High court: Public colleges may use student fees to fund controversial groups
The Supreme Court yesterday honored the role of state colleges and universities as First Amendment hotbeds and said they may use student fee money to fund a range of controversial student organizations.
Ruling with surprising unanimity in Board of Regents of the University of Wisconsin System v. Southworth, the court said that student funds can go to diverse groups, even over the objection of individual students who disagree with some of the groups they are funding. A majority of the justices said that a student-fee program is constitutional as long as it is applied with “viewpoint neutrality.”
The decision written by Justice Anthony Kennedy recognized that a core element of a university’s mission is to “to facilitate a wide range of speech.” He distinguished universities from labor unions and bar associations, in which a line of Supreme Court cases has held that objecting members must not be forced to fund speech or political activities they dislike.
Kennedy, who frequently teaches in law school classes, said it would not be unconstitutional for universities to develop checkoff or refund schemes to enable objecting students to keep their money from certain organizations. But that is not required by the First Amendment either, Kennedy said.
The ruling came in a case brought by Scott Southworth and other conservative Wisconsin students who objected to the use of their annual $331 student-fee money for gay rights and other organizations.
“The decision is very sensitive to what state universities are doing when they collect these fees,” said Robert O’Neil of the Thomas Jefferson Center for the Protection of Free Expression and former president of the University of Wisconsin. “It’s a pat on the back for state universities.”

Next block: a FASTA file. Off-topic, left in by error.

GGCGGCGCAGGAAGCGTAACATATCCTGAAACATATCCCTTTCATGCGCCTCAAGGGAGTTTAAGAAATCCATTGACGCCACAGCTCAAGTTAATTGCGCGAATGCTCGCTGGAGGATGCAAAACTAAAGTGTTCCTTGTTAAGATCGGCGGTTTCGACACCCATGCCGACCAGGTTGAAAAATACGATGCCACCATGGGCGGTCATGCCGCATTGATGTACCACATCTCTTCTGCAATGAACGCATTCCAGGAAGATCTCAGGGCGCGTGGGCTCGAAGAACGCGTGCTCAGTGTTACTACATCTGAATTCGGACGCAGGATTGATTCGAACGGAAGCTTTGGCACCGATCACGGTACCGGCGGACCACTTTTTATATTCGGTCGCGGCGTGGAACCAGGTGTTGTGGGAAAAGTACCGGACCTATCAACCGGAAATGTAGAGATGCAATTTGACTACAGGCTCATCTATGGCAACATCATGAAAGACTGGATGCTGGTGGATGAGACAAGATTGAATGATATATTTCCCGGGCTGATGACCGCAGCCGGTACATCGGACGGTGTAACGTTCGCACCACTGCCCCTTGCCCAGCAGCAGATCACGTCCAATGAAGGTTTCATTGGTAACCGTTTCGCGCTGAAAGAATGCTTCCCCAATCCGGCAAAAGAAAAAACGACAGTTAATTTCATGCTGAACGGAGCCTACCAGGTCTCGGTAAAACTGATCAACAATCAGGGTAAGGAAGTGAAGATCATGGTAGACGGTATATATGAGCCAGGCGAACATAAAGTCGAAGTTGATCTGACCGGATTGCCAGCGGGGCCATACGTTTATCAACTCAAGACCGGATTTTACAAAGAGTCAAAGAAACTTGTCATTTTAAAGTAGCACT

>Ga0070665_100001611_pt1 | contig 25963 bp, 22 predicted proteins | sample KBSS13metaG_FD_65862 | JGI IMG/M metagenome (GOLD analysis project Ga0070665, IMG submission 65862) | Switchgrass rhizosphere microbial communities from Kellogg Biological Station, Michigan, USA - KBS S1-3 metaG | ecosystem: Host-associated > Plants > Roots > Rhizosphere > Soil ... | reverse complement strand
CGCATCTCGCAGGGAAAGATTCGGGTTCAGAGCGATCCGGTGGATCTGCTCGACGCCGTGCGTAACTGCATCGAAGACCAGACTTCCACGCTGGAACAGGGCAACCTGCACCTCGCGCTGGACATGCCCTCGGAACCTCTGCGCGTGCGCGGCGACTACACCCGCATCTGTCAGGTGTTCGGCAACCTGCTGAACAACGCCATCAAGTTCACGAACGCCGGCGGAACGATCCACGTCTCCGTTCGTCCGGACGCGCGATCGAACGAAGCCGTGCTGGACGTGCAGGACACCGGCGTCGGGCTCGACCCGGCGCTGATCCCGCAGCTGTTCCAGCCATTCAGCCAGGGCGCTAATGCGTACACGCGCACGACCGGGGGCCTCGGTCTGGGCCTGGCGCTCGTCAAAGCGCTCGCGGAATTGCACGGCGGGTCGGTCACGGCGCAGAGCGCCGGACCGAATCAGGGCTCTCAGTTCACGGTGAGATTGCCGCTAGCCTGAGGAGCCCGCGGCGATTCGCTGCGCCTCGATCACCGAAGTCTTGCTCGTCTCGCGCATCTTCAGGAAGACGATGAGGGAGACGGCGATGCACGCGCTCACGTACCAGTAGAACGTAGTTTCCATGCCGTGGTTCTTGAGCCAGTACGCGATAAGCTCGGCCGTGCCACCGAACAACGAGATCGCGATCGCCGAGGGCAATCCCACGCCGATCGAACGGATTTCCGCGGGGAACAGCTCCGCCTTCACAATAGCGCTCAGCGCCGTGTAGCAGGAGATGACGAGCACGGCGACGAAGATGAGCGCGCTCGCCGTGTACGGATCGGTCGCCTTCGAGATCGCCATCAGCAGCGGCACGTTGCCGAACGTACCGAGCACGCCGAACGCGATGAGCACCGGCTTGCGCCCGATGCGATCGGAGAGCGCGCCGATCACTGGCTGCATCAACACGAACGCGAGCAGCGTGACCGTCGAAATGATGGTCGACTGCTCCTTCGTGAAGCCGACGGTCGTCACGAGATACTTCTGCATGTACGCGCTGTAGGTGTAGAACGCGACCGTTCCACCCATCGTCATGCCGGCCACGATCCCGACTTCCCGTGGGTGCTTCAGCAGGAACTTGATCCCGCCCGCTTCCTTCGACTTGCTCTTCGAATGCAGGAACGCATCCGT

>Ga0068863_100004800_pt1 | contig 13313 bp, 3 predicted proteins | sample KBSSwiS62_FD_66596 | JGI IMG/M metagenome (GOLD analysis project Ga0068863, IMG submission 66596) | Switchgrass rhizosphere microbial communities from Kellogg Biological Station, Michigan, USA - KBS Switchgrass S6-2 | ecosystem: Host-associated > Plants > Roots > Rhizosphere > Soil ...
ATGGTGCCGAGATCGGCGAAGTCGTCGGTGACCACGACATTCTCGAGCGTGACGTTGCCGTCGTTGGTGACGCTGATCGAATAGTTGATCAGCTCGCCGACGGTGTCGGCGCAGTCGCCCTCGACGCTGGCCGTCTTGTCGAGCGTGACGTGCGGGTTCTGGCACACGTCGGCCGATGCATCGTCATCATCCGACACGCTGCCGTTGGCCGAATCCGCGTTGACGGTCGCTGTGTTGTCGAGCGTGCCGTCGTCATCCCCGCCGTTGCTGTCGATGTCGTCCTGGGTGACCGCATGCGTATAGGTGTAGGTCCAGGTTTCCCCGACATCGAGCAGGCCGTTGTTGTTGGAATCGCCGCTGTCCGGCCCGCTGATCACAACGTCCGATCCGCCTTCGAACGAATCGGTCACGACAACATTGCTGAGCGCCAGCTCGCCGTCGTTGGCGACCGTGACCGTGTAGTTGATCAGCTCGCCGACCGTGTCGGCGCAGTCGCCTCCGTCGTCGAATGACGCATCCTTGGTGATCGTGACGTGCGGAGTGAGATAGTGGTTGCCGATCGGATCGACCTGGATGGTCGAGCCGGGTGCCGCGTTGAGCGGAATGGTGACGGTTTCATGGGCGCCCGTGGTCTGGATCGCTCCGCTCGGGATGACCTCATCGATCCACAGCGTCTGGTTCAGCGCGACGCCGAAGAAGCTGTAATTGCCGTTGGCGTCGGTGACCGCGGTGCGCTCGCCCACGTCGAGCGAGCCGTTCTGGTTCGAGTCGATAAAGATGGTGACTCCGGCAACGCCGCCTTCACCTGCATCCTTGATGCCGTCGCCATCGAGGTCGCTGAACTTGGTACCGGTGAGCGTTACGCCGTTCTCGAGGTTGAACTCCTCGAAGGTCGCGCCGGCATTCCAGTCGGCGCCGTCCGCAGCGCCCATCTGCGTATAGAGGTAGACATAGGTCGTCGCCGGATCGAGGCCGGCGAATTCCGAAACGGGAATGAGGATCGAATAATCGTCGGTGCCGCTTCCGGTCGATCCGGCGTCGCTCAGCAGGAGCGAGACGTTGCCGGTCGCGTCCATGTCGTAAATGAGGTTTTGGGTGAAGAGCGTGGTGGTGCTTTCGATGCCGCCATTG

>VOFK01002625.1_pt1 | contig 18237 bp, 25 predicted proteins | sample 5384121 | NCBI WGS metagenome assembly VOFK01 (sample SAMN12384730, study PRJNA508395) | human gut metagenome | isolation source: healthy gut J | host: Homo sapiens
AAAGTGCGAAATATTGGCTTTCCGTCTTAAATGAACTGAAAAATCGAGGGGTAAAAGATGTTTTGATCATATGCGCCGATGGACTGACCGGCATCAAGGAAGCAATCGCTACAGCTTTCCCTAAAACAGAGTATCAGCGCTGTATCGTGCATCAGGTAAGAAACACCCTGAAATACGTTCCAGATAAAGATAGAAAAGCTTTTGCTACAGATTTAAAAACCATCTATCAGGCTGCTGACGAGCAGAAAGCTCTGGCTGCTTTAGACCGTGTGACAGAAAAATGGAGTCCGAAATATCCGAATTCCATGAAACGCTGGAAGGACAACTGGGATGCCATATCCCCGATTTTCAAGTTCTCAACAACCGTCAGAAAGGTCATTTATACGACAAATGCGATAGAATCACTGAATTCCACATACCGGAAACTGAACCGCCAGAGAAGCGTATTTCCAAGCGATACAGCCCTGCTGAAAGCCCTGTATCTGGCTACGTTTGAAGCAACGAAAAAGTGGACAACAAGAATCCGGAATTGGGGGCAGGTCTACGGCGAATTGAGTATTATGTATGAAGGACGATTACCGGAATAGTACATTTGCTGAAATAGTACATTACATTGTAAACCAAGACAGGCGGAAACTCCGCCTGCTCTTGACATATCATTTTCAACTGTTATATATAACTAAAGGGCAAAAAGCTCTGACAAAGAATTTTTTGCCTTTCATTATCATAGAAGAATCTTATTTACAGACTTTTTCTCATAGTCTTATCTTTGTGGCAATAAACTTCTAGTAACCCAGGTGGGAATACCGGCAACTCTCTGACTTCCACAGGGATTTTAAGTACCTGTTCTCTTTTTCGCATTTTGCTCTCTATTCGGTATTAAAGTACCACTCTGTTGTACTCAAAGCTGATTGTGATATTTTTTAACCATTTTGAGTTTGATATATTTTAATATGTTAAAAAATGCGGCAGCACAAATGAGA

The decision is a victory for First Amendment values on campus, says Thomas Baker of Drake University law school. “To this court, the marketplace of ideas is on the Internet and on university campuses,” Baker said.
“The court recognized that it’s perfectly consistent with the First Amendment for a public university to establish a public forum where student groups with all kinds of views — conservative, liberal and in between — receive funding,” said Ralph Neas, president of the People for the American Way Foundation.
Three justices, led by David Souter, would have gone even further in giving university speech broad First Amendment protection. They would not have imposed a “cast-iron” requirement of viewpoint neutrality in the distribution of student-fee money. Souter was joined by Justices John Paul Stevens and Stephen Breyer.
Mark Goodman of the Student Press Law Center echoed Souter’s concerns, suggesting the court’s emphasis on viewpoint neutrality could permit a university, for example, to refuse to fund all groups that speak out on abortion. “It would be viewpoint neutrality, but it would also be content discrimination,” Goodman said.
First Amendment advocates were also heartened by the decision because the court rejected one feature of the university’s student-fee system allowing student groups to be funded or “defunded” based on a student referendum. Kennedy said that would substitute majority rule for viewpoint neutrality and violate the First Amendment.
“If the university lost this case, the ability to form student groups and have robust debate on campuses would have been subject to majority whim,” said Matthew Coles of the American Civil Liberties Union.
Beatrice Dohrn of Lambda Legal Defense and Education Fund also said, “It’s a great day for freedom of expression when attempts to impose an ideological veto on some speech are defeated.” Lambda represented gay-student rights groups in the case.
Tony Mauro covers the Supreme Court for American Lawyer Media and is a legal correspondent for the First Amendment Center.